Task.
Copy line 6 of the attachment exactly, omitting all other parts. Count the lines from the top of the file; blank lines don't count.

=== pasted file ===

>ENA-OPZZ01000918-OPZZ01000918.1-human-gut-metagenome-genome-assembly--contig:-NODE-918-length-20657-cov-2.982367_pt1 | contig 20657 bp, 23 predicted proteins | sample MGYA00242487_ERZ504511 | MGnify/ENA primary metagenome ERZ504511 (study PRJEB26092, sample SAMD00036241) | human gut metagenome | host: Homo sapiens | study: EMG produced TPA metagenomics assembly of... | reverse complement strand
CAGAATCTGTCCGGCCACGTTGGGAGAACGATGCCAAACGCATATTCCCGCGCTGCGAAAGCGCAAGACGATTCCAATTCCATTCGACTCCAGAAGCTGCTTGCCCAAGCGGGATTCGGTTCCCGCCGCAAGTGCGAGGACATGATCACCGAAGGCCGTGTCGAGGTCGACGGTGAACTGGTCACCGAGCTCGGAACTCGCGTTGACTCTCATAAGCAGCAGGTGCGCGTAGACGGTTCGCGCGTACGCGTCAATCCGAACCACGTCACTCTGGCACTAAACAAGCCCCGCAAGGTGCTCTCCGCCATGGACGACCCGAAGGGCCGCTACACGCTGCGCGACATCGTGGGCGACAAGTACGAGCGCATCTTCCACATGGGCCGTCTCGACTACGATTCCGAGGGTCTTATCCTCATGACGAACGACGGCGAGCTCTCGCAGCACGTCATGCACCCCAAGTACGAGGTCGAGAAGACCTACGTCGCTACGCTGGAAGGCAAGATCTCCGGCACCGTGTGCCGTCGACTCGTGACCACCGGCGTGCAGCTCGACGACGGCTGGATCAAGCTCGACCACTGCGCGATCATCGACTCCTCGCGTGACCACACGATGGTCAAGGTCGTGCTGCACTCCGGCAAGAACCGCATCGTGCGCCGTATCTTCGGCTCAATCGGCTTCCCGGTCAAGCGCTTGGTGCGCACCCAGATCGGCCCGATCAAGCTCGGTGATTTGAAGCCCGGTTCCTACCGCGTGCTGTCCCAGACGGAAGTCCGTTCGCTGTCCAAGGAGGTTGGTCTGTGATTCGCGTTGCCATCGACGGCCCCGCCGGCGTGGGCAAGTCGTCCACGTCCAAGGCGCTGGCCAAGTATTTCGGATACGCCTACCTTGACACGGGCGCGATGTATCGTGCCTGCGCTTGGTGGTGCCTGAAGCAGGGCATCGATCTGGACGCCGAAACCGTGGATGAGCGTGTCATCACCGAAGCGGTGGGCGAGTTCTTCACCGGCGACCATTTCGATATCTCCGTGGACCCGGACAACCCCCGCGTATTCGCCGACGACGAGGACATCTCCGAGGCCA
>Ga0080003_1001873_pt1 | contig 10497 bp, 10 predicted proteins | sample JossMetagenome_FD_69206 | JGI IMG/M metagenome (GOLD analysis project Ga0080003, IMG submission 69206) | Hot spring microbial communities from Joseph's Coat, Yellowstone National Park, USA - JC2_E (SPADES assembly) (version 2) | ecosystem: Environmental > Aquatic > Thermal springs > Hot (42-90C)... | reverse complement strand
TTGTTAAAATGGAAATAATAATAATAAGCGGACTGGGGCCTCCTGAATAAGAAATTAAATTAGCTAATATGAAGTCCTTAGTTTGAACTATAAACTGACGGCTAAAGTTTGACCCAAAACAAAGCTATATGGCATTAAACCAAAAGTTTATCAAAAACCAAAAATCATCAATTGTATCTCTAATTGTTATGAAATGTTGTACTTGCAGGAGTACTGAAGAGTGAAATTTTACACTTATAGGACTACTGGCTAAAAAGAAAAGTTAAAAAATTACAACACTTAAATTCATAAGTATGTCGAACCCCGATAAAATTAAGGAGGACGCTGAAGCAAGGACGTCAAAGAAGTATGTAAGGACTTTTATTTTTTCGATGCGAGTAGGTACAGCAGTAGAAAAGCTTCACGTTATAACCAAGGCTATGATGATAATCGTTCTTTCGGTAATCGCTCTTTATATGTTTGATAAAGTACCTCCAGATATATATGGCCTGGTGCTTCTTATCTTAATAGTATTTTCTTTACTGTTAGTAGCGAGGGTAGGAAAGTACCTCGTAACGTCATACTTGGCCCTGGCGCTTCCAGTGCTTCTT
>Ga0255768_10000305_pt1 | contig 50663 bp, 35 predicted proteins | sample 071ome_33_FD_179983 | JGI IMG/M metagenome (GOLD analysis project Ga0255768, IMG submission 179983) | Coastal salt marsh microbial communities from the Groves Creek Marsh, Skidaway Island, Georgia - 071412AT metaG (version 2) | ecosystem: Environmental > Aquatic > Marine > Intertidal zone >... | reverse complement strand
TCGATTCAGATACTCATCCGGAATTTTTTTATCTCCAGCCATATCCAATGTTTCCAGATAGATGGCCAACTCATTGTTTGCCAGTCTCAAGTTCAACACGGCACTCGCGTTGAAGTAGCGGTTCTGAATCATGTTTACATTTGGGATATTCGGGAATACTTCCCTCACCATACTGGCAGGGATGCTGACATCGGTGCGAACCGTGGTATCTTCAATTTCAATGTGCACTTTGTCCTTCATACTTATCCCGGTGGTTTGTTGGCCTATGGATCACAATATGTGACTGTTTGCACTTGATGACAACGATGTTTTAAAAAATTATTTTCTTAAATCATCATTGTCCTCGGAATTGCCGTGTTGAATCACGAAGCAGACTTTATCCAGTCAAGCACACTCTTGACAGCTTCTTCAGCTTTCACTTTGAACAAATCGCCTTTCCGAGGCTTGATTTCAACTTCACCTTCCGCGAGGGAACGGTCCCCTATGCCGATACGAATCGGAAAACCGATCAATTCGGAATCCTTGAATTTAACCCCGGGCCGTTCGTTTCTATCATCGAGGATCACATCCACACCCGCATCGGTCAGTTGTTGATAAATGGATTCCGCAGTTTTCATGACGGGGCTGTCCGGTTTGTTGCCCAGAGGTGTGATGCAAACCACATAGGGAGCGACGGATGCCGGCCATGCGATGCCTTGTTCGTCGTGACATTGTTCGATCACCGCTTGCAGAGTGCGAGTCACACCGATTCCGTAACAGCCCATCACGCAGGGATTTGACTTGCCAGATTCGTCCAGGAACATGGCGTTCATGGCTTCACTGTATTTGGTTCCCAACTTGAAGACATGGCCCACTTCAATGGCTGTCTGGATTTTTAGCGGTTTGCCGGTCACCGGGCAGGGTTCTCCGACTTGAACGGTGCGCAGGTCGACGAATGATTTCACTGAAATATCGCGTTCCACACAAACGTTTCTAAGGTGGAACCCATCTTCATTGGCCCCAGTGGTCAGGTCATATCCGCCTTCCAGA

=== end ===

TCGATTCAGATACTCATCCGGAATTTTTTTATCTCCAGCCATATCCAATGTTTCCAGATAGATGGCCAACTCATTGTTTGCCAGTCTCAAGTTCAACACGGCACTCGCGTTGAAGTAGCGGTTCTGAATCATGTTTACATTTGGGATATTCGGGAATACTTCCCTCACCATACTGGCAGGGATGCTGACATCGGTGCGAACCGTGGTATCTTCAATTTCAATGTGCACTTTGTCCTTCATACTTATCCCGGTGGTTTGTTGGCCTATGGATCACAATATGTGACTGTTTGCACTTGATGACAACGATGTTTTAAAAAATTATTTTCTTAAATCATCATTGTCCTCGGAATTGCCGTGTTGAATCACGAAGCAGACTTTATCCAGTCAAGCACACTCTTGACAGCTTCTTCAGCTTTCACTTTGAACAAATCGCCTTTCCGAGGCTTGATTTCAACTTCACCTTCCGCGAGGGAACGGTCCCCTATGCCGATACGAATCGGAAAACCGATCAATTCGGAATCCTTGAATTTAACCCCGGGCCGTTCGTTTCTATCATCGAGGATCACATCCACACCCGCATCGGTCAGTTGTTGATAAATGGATTCCGCAGTTTTCATGACGGGGCTGTCCGGTTTGTTGCCCAGAGGTGTGATGCAAACCACATAGGGAGCGACGGATGCCGGCCATGCGATGCCTTGTTCGTCGTGACATTGTTCGATCACCGCTTGCAGAGTGCGAGTCACACCGATTCCGTAACAGCCCATCACGCAGGGATTTGACTTGCCAGATTCGTCCAGGAACATGGCGTTCATGGCTTCACTGTATTTGGTTCCCAACTTGAAGACATGGCCCACTTCAATGGCTGTCTGGATTTTTAGCGGTTTGCCGGTCACCGGGCAGGGTTCTCCGACTTGAACGGTGCGCAGGTCGACGAATGATTTCACTGAAATATCGCGTTCCACACAAACGTTTCTAAGGTGGAACCCATCTTCATTGGCCCCAGTGGTCAGGTCATATCCGCCTTCCAGA